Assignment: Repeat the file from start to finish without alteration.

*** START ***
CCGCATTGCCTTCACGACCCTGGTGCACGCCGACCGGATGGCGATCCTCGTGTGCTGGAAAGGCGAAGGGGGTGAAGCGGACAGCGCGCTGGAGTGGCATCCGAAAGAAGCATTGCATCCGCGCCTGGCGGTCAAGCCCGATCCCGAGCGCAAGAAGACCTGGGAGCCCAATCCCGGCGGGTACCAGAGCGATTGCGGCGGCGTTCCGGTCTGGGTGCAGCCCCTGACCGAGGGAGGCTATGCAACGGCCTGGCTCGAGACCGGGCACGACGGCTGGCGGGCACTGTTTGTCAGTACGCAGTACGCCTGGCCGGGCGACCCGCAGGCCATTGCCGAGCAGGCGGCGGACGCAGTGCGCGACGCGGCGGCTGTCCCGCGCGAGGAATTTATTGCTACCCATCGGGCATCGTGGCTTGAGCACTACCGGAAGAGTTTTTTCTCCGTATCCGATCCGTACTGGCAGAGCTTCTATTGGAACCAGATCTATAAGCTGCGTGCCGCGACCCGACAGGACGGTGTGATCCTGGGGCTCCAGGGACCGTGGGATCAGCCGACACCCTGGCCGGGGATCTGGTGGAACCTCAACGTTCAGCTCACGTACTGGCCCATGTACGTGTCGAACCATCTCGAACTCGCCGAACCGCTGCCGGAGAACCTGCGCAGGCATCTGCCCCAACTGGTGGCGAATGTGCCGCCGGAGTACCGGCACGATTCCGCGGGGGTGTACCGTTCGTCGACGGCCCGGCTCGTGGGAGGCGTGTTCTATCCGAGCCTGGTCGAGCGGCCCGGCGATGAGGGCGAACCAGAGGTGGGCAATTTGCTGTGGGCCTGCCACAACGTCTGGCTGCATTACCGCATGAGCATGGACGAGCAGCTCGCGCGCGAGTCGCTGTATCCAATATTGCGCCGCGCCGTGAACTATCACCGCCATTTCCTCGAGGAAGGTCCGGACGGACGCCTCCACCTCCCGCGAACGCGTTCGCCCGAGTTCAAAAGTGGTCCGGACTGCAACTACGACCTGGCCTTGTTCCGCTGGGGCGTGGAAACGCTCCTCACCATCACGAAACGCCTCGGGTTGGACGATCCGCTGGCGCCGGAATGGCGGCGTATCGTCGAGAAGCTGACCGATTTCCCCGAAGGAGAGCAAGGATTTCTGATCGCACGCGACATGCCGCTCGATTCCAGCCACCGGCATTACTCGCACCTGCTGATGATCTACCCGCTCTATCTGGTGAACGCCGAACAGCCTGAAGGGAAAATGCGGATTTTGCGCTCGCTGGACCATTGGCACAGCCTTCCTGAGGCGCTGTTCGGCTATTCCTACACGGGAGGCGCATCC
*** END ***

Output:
CCGCATTGCCTTCACGACCCTGGTGCACGCCGACCGGATGGCGATCCTCGTGTGCTGGAAAGGCGAAGGGGGTGAAGCGGACAGCGCGCTGGAGTGGCATCCGAAAGAAGCATTGCATCCGCGCCTGGCGGTCAAGCCCGATCCCGAGCGCAAGAAGACCTGGGAGCCCAATCCCGGCGGGTACCAGAGCGATTGCGGCGGCGTTCCGGTCTGGGTGCAGCCCCTGACCGAGGGAGGCTATGCAACGGCCTGGCTCGAGACCGGGCACGACGGCTGGCGGGCACTGTTTGTCAGTACGCAGTACGCCTGGCCGGGCGACCCGCAGGCCATTGCCGAGCAGGCGGCGGACGCAGTGCGCGACGCGGCGGCTGTCCCGCGCGAGGAATTTATTGCTACCCATCGGGCATCGTGGCTTGAGCACTACCGGAAGAGTTTTTTCTCCGTATCCGATCCGTACTGGCAGAGCTTCTATTGGAACCAGATCTATAAGCTGCGTGCCGCGACCCGACAGGACGGTGTGATCCTGGGGCTCCAGGGACCGTGGGATCAGCCGACACCCTGGCCGGGGATCTGGTGGAACCTCAACGTTCAGCTCACGTACTGGCCCATGTACGTGTCGAACCATCTCGAACTCGCCGAACCGCTGCCGGAGAACCTGCGCAGGCATCTGCCCCAACTGGTGGCGAATGTGCCGCCGGAGTACCGGCACGATTCCGCGGGGGTGTACCGTTCGTCGACGGCCCGGCTCGTGGGAGGCGTGTTCTATCCGAGCCTGGTCGAGCGGCCCGGCGATGAGGGCGAACCAGAGGTGGGCAATTTGCTGTGGGCCTGCCACAACGTCTGGCTGCATTACCGCATGAGCATGGACGAGCAGCTCGCGCGCGAGTCGCTGTATCCAATATTGCGCCGCGCCGTGAACTATCACCGCCATTTCCTCGAGGAAGGTCCGGACGGACGCCTCCACCTCCCGCGAACGCGTTCGCCCGAGTTCAAAAGTGGTCCGGACTGCAACTACGACCTGGCCTTGTTCCGCTGGGGCGTGGAAACGCTCCTCACCATCACGAAACGCCTCGGGTTGGACGATCCGCTGGCGCCGGAATGGCGGCGTATCGTCGAGAAGCTGACCGATTTCCCCGAAGGAGAGCAAGGATTTCTGATCGCACGCGACATGCCGCTCGATTCCAGCCACCGGCATTACTCGCACCTGCTGATGATCTACCCGCTCTATCTGGTGAACGCCGAACAGCCTGAAGGGAAAATGCGGATTTTGCGCTCGCTGGACCATTGGCACAGCCTTCCTGAGGCGCTGTTCGGCTATTCCTACACGGGAGGCGCATCC